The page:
BinProxy is a proxy for arbitrary TCP connections. You can define custom message formats using the BinData gem.
- Ruby 2.3 or later
- A C compiler, Ruby headers, etc., are needed to compile several
- On Ubuntu,
sudo apt install build-essential ruby-devshould do it.
- If you've installed a custom Ruby (e.g. with RVM), you probably already have what you need.
- On Ubuntu,
--tlswithout an explicit cert/key.
- To build the UI, node.js and npm. (Not needed at runtime)
gem install binproxy
You may need to use
sudo, depending on your Ruby installation.
git clone https://github.com/nccgroup/BinProxy.git binproxy cd binproxy # Install ruby dependencies. # Depending on your setup, one or both of these may require sudo. gem install bundler && bundle # The UI is built with a webpack/babel toolchain: (cd ui && npm install) \ && rake build-ui # Confirm that everything works # run.sh sets up the environment and passes all args to binproxy ./run.sh --help
To build and install the gem package:
gem build binproxy.gemspec # Again, you may need sudo here gem install binproxy-1.0.0.gem
Bug reports on installation issues are welcome!
binproxywith no arguments.
- Browse to http://localhost:4567/
- Enter local and remote hostnames or IP addresses and ports, and click 'update'
- Point a client at the local service, and watch the packets flow.
Command Line Flags
--help for the complete list, but in short:
binproxy -c <class> [<local-host>] <local-port> <remote-host> <remote-port>
If you leave out the
-c argument, a simple hex dump is shown.
If you leave out the local host, binproxy assumes localhost.
--http-proxy options, the remote host and port
are determined dynamically, and should not be specified.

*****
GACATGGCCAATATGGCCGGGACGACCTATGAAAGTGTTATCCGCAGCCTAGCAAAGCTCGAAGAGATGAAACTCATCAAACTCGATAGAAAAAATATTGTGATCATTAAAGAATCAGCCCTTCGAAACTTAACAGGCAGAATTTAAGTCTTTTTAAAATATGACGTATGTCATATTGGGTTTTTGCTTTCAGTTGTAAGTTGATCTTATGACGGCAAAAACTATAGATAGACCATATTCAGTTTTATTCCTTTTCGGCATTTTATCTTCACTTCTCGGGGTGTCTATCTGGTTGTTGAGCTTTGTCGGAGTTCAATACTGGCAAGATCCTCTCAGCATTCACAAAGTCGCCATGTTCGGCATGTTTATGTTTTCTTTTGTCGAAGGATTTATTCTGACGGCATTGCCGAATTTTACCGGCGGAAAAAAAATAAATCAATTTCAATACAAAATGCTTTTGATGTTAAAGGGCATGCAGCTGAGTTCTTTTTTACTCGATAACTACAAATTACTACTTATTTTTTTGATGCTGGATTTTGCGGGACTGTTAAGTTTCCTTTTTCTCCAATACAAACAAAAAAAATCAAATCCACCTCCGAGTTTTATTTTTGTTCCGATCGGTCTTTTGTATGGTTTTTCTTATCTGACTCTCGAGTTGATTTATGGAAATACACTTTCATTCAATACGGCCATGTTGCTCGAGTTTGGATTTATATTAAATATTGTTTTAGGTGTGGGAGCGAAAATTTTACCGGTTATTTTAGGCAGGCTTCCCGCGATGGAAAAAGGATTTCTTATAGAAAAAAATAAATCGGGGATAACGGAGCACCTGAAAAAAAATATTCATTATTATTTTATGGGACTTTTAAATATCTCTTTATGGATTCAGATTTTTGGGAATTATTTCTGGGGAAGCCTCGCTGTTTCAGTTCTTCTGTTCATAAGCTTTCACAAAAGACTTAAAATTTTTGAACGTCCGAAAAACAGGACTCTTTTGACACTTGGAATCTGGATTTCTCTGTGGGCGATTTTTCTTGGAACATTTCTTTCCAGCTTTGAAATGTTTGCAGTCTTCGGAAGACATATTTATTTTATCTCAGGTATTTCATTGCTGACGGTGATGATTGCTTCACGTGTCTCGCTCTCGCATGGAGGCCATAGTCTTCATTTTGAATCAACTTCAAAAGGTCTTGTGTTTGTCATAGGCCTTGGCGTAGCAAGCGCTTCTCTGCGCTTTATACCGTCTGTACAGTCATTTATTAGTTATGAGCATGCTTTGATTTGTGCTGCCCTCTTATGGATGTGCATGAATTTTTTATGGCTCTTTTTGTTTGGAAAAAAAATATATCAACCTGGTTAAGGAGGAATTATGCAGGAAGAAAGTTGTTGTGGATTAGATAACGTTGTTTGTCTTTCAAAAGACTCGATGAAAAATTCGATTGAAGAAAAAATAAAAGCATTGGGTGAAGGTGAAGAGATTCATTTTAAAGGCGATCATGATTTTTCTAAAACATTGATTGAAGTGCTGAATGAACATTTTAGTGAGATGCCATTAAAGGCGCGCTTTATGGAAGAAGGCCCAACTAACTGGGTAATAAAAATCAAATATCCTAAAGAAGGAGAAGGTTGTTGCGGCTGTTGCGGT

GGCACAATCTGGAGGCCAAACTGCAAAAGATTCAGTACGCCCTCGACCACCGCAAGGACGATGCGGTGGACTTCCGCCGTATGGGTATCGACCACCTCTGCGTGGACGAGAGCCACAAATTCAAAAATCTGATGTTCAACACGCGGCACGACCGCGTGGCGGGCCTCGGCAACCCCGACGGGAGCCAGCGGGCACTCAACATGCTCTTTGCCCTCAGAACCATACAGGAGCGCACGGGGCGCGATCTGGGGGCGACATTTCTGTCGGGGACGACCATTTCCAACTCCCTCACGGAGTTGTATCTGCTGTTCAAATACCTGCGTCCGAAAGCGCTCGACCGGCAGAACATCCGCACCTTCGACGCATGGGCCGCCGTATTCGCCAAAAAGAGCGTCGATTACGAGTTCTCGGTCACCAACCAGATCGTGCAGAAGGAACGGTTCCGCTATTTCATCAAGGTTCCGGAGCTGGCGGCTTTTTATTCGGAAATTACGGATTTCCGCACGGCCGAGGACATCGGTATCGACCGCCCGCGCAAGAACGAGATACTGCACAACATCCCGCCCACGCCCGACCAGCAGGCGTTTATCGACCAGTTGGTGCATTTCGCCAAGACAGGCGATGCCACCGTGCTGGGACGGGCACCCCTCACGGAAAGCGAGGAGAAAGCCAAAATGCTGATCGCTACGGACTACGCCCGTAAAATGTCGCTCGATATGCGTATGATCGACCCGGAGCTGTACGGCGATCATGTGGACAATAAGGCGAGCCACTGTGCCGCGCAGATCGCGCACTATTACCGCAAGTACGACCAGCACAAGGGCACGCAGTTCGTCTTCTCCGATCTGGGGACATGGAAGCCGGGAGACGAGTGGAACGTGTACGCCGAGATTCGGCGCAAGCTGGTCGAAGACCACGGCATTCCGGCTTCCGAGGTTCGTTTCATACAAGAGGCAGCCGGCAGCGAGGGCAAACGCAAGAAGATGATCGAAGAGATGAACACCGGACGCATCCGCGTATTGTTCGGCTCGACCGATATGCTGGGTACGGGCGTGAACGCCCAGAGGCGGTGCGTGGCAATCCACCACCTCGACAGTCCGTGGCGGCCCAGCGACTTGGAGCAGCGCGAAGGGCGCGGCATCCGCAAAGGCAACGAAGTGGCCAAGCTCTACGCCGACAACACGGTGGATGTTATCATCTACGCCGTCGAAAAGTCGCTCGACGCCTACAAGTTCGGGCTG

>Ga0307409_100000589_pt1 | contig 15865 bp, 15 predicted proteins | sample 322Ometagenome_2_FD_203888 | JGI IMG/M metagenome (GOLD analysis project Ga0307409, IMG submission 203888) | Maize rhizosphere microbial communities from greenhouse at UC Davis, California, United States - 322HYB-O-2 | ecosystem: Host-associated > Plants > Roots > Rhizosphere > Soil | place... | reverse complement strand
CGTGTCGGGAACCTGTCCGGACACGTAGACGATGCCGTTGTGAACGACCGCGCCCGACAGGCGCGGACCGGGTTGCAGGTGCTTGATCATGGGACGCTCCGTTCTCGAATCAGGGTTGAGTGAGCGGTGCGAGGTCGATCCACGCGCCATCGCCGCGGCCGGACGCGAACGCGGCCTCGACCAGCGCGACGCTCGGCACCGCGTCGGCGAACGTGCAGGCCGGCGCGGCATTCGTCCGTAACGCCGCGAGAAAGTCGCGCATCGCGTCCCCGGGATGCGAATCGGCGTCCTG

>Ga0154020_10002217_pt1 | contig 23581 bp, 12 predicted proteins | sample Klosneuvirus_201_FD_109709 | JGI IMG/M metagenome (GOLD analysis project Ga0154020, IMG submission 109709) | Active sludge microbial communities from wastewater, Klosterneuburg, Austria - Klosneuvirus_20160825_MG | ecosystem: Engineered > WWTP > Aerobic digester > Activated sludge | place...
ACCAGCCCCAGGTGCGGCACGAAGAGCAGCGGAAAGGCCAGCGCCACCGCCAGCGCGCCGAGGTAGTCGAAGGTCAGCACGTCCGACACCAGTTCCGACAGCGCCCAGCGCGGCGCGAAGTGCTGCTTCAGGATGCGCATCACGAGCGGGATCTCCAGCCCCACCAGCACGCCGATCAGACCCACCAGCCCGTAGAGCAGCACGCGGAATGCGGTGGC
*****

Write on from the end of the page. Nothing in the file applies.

# Proxy from localhost:9000 -> example.com:9000 binproxy localhost 9000 example.com 9000 # Act as a SOCKS proxy on localhost:1080 # MITM and unwrap TLS on the proxied traffic, using a self-signed cert and key binproxy -S --tls 1080 # "Poor substitute for Burp" mode: # # HTTP proxy; MITM TLS w/ pre-generated cert; simple header parsing # Note: this will only work on HTTPS traffic, not plain HTTP! # If you're working with the source repo, you generate the certs with: # rake makecert[example.com] # And then import certs/ca-cert.pem into your browser or OS's trust store. binproxy -H --tls \ --tls-cert certs/example.com-cert.pem \ --tls-key certs/example.com-key.pem \ --class-name DumbHttp::Message \ localhost 8080
By default, the proxy uses the built-in RawMessage class, which just gives you a hexdump of each message (assuming 1:1 between messages and TCP packets)
You can view parsed protocol information by specifying a BinData::Record
subclass† with the
--class command line argument.
You may also wish to define the following in your class:
def summary # return a single-line description of this record end # currently supported options are # - nil : use default display # - "anon" : for structs, show contents directly # - "hex" : for numbers, display as 0x1234ABCD # - "hexdump" : for strings, display like `hexdump -C` default_parameter display_as: "..." # TODO: document state stuff def self.initial_state end def current_state end def update_state end
† Technically, any subclass of BinData::Base will work.
By default, BinProxy relays all traffic to a static upstream host and port.
It can also be configured to act as a SOCKS (v4 or v4a) or HTTP proxy with
--http-proxy flags, respectively.
Note: Currently, the HTTP proxy only supports connections tunneled with
CONNNECT verb; it cannot proxy raw HTTP
requests. In practice, this means that HTTPS traffic will work, but plain
HTTP traffic will not unless the client supports a flag to force tunneling,
TLS / SSL
--tls flag to unwrap TLS encryption before processing messages. By
default, BinProxy will generate a self-signed certificate. You can sepecify
PEM files containing a certificate and key with
(If you've cloned the source repo, use
rake makecert[example.com] to
generate a static CA and a certificate with the appropriate hostname.)
- The HTTP proxy functionality was thrown together at the last minute and is not particularly robust.
See also the
TODO file for random ideas and wishlist items.
BinProxy's core TCP proxy functionality originated in a special purpose proxy written by Sean Devlin. Rusty Burchfield contributed the HTML UI for that proxy. While enough of the code has changed that they can no longer be blamed for any current bugs, BinProxy likely wouldn't exist without both of their work.